• POSTnote

    Climate change-biodiversity interactions

    There is increasing consensus among scientists and commentators for addressing conservation and climate change issues together, particularly through the development of intergovernmental agreements and targets. This POSTnote summarises the links between biodiversity loss and climate change, and outlines options for jointly addressing their drivers and effects on a global scale.

  • POSTbrief

    Net gain

    Under the July 2018 revision of the National Planning Policy Framework, the government requires local authorities in England to embed relevant strategies into local plans to deliver a net environmental gain over possible reductions caused by developments and infrastructure. The initial objective of this requirement will be to deliver gains in levels of biodiversity – short for biological diversity, the abundance and variety of species and their physical habitats – at the landscape level. In December 2018, Defra launched a consultation on implementing a mandatory biodiversity net gain requirement for development in England.

  • POSTbrief

    Research for Parliament: Preparing for a changing world

    This document builds on POST's previous publication, Topics of Interest 2018 (POSTbrief 27). The subjects are listed under under six category headings based on the drivers of change identified in POSTnote 500: demographic change and healthcare; social and cultural trends; geopolitical and governance challenges; environmental pressures and climate change; resource security and sustainability; and technological advance.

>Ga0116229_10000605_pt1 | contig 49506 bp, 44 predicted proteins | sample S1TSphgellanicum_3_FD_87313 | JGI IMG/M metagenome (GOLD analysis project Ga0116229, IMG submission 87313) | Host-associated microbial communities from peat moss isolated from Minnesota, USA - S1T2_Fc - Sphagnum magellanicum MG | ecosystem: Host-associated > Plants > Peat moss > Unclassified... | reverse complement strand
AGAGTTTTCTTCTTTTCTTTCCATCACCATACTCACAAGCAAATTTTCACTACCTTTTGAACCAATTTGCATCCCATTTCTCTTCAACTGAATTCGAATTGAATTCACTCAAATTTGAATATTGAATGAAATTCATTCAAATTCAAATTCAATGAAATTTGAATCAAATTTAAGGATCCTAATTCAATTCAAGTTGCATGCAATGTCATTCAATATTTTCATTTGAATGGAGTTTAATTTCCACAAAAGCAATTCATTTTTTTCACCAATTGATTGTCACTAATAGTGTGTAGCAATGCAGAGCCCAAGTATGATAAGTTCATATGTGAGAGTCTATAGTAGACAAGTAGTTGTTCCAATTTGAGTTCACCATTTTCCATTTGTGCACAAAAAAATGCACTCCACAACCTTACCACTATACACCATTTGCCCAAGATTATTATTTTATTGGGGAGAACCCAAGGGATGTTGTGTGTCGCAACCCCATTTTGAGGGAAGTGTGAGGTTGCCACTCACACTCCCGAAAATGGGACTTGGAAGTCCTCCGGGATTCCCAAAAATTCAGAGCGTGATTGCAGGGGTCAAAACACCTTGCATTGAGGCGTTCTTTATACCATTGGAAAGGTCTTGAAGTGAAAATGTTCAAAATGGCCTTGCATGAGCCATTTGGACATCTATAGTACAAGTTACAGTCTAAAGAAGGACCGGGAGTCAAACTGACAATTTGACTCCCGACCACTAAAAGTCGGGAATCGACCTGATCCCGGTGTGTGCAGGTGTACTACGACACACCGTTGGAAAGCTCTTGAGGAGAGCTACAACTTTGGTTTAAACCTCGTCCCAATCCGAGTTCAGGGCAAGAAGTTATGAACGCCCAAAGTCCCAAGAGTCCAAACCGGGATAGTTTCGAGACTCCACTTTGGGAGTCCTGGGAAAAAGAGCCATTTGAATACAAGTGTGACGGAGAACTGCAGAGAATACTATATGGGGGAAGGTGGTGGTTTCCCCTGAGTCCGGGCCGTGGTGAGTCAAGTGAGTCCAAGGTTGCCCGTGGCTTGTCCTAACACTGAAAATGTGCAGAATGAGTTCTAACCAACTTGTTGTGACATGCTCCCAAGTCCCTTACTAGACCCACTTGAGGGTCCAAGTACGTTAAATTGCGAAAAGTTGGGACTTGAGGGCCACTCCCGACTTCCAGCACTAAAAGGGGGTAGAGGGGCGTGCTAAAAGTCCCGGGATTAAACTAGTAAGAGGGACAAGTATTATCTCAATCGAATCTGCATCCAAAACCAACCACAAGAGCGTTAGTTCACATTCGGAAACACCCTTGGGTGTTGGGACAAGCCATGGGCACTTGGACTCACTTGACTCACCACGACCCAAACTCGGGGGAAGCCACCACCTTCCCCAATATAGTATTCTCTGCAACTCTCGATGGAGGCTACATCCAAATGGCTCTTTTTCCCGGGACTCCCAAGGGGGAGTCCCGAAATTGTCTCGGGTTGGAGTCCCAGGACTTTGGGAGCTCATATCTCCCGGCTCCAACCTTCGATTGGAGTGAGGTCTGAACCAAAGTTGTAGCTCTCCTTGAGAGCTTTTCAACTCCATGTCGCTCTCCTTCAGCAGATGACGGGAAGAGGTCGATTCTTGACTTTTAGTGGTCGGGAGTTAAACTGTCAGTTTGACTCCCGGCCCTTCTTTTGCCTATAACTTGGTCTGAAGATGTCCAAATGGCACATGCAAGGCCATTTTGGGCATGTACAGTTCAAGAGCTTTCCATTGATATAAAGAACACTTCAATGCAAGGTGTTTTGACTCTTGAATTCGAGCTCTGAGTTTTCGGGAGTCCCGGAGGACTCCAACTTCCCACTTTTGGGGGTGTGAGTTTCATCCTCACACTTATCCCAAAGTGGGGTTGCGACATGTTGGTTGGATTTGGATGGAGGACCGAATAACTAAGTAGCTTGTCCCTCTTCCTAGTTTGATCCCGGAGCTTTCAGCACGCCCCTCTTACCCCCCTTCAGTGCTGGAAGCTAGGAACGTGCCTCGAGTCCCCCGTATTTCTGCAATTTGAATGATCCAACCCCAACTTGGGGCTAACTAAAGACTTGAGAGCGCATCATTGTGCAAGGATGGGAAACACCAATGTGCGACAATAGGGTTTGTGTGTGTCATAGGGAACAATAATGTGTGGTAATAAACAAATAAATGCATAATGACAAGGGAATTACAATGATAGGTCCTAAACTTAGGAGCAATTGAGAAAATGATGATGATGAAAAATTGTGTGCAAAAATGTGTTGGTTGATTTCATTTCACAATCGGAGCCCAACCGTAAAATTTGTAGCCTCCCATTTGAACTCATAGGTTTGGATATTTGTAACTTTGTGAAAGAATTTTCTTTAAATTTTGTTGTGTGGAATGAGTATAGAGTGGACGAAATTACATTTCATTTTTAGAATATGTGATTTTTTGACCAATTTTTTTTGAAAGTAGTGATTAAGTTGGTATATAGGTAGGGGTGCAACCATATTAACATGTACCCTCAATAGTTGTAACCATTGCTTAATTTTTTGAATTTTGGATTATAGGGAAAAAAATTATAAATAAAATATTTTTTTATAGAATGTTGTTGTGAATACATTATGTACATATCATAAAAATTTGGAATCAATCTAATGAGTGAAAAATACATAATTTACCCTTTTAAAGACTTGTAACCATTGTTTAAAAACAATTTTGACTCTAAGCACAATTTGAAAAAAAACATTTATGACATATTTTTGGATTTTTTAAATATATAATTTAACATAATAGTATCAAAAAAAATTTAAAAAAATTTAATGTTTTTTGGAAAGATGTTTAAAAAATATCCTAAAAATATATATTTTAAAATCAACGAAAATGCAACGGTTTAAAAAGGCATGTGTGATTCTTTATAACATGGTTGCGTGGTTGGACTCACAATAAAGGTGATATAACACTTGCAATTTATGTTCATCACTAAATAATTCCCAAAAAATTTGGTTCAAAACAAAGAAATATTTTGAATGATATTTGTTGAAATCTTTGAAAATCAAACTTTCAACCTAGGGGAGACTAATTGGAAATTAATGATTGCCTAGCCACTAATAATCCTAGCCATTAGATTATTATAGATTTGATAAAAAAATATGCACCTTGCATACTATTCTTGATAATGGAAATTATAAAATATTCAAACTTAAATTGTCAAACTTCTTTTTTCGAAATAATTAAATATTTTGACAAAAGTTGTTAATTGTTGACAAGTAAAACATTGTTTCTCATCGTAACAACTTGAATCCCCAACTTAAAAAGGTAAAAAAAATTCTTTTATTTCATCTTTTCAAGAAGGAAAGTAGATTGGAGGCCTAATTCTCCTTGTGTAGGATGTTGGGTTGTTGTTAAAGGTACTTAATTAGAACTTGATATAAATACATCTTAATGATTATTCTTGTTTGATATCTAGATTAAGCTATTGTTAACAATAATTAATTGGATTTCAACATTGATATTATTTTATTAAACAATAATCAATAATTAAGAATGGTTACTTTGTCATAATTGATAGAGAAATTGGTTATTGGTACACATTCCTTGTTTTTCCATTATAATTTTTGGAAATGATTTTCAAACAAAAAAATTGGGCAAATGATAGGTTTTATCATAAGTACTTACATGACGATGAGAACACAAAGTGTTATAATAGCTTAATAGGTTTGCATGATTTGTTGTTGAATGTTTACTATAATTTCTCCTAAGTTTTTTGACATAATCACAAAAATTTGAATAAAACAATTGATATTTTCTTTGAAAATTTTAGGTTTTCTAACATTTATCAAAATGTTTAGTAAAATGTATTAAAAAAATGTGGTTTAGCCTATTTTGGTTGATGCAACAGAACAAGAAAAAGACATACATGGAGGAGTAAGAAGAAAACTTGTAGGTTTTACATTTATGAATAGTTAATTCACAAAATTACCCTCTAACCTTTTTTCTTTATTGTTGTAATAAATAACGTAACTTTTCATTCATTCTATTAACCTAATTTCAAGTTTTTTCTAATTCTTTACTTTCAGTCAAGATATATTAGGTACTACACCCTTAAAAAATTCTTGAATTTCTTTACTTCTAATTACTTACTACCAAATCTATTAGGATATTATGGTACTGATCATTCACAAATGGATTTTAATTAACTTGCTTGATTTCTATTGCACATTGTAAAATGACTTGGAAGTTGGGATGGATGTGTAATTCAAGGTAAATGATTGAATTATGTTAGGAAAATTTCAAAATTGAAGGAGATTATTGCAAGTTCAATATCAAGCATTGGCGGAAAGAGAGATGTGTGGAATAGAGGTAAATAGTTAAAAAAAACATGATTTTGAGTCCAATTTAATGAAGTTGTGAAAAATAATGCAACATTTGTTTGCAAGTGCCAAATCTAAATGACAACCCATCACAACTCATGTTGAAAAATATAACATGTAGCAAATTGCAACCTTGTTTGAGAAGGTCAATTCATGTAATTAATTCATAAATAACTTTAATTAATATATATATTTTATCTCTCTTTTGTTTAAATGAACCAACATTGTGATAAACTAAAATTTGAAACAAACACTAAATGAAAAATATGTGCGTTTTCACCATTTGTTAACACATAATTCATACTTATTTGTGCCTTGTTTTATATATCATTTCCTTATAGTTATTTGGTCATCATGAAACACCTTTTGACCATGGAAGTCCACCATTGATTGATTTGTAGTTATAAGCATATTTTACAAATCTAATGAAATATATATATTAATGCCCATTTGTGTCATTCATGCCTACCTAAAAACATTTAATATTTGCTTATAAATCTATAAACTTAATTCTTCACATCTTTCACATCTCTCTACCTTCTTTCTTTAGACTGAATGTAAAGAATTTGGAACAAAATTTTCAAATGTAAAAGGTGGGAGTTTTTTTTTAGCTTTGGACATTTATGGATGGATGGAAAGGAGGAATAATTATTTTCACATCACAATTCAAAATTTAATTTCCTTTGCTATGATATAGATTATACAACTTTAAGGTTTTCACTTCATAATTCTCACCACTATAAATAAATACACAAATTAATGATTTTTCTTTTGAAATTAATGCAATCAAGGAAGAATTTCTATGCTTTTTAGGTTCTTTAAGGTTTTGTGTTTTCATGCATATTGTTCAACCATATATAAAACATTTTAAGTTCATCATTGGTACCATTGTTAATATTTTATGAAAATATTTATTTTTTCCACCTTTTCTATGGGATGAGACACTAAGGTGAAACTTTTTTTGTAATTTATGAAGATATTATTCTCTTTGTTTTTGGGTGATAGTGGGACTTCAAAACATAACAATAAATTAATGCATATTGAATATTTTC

• POSTnote

    Climate Change and Fisheries

    Fishing is dependent on marine food webs that are sensitive to overexploitation and climate change. This POSTnote focuses on marine fisheries, including wild capture and farming (aquaculture) of fin- and shellfish, and their processing. It summarises impacts on oceans and fisheries of changes including ocean warming, acidification, deoxygenation and storms, and explores how fisheries may adapt.

  • POSTnote

    Climate Change and UK Wildfire

    Wildfire is any uncontrolled vegetation fire that requires a decision, or action, to suppress it. This POSTnote summarises management of wildfires in the UK, how projected climate changes may affect UK wildfire behaviour, and the environmental, economic, and health impacts of this. It also outlines policy options for increasing the UK’s resilience to wildfires.

  • POSTnote

    Sustaining the soil microbiome

    The soil microbiome, communities of microorganisms in soils, underpin natural processes in soil habitats and are affected by environmental and land use change. This POSTnote gives an overview of the benefits provided by the soil microbiome, ways of assessing the soil microbiome, and measures to improve its condition.

  • POSTnote

    Climate change and agriculture

    Agriculture is highly vulnerable to climate change impacts, which has implications for food security. This POSTnote examines measures to reduce the impacts of food production and agricultural land use on climate change (mitigation) and to adapt agricultural land use to that change (adaptation).

  • POSTbrief